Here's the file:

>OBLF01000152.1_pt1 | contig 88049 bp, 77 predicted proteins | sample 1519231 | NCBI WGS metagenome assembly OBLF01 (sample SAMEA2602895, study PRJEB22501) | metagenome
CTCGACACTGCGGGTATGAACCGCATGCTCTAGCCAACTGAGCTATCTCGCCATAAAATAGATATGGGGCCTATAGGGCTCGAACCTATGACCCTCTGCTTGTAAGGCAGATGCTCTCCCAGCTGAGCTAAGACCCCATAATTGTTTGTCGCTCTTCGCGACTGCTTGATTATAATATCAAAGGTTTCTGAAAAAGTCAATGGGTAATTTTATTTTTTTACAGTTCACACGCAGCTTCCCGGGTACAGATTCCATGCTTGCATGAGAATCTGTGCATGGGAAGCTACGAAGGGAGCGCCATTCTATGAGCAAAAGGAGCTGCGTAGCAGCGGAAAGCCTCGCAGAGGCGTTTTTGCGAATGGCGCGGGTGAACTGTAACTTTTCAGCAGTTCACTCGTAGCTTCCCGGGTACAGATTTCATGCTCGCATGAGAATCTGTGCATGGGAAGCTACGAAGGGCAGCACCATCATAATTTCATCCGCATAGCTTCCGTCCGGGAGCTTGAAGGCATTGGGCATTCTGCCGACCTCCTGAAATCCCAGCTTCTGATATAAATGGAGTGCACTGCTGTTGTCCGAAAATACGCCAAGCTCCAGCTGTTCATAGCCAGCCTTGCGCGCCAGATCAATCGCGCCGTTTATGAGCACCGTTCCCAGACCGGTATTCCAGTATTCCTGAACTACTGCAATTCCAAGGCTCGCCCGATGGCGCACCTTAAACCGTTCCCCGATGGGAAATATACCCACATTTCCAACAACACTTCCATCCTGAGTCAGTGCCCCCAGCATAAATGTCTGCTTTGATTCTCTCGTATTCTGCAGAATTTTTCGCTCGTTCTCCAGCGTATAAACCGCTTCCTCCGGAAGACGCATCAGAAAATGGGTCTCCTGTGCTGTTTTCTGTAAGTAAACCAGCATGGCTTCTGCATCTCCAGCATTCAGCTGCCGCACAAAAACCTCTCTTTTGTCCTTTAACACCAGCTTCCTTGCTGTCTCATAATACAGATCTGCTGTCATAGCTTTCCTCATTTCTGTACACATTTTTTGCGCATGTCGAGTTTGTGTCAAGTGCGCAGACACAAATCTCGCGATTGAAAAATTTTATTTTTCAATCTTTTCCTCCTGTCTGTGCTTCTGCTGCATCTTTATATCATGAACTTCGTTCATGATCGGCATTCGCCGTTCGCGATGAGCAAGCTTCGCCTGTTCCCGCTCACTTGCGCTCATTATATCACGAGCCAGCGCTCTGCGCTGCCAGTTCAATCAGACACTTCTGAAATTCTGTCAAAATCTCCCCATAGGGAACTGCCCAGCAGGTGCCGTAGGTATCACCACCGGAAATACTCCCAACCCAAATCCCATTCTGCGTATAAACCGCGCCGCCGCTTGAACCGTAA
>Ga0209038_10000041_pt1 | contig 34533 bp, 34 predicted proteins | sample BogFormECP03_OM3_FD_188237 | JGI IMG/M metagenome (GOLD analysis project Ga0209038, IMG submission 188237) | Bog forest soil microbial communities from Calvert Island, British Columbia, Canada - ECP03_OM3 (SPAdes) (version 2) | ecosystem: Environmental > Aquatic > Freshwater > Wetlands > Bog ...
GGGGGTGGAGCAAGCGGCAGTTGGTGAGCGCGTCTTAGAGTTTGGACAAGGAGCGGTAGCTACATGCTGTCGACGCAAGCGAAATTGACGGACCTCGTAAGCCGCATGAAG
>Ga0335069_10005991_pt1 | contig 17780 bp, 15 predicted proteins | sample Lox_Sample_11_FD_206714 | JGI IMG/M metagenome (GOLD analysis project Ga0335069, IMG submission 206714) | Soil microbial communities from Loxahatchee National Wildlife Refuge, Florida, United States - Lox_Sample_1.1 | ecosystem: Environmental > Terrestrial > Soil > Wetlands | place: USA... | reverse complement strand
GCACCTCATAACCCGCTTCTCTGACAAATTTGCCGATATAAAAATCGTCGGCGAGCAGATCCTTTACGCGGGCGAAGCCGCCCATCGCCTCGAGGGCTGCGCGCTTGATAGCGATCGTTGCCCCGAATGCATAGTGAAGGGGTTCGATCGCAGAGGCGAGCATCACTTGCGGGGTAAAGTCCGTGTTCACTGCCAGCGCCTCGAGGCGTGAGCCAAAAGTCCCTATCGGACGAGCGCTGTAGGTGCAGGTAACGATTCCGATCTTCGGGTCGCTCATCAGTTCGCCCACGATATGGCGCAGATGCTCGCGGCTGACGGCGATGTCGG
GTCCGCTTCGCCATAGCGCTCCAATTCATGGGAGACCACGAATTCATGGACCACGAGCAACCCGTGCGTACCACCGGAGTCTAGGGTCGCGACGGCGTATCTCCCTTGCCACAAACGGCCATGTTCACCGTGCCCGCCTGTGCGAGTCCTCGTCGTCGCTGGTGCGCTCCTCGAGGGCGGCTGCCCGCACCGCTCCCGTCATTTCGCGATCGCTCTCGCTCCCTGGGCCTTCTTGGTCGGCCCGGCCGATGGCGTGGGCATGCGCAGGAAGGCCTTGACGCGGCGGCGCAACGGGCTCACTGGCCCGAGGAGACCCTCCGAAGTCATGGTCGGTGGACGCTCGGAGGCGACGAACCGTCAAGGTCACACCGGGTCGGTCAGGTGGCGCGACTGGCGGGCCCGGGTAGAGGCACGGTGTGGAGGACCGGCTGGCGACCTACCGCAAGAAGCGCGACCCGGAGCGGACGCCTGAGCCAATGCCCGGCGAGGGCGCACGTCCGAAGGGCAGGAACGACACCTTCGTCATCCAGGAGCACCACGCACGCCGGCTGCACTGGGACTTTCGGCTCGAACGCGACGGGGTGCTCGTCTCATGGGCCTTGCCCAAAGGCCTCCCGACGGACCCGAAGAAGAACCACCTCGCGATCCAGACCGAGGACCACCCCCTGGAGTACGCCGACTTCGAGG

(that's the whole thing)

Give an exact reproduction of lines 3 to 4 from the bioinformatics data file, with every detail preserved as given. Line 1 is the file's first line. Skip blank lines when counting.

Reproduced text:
>Ga0209038_10000041_pt1 | contig 34533 bp, 34 predicted proteins | sample BogFormECP03_OM3_FD_188237 | JGI IMG/M metagenome (GOLD analysis project Ga0209038, IMG submission 188237) | Bog forest soil microbial communities from Calvert Island, British Columbia, Canada - ECP03_OM3 (SPAdes) (version 2) | ecosystem: Environmental > Aquatic > Freshwater > Wetlands > Bog ...
GGGGGTGGAGCAAGCGGCAGTTGGTGAGCGCGTCTTAGAGTTTGGACAAGGAGCGGTAGCTACATGCTGTCGACGCAAGCGAAATTGACGGACCTCGTAAGCCGCATGAAG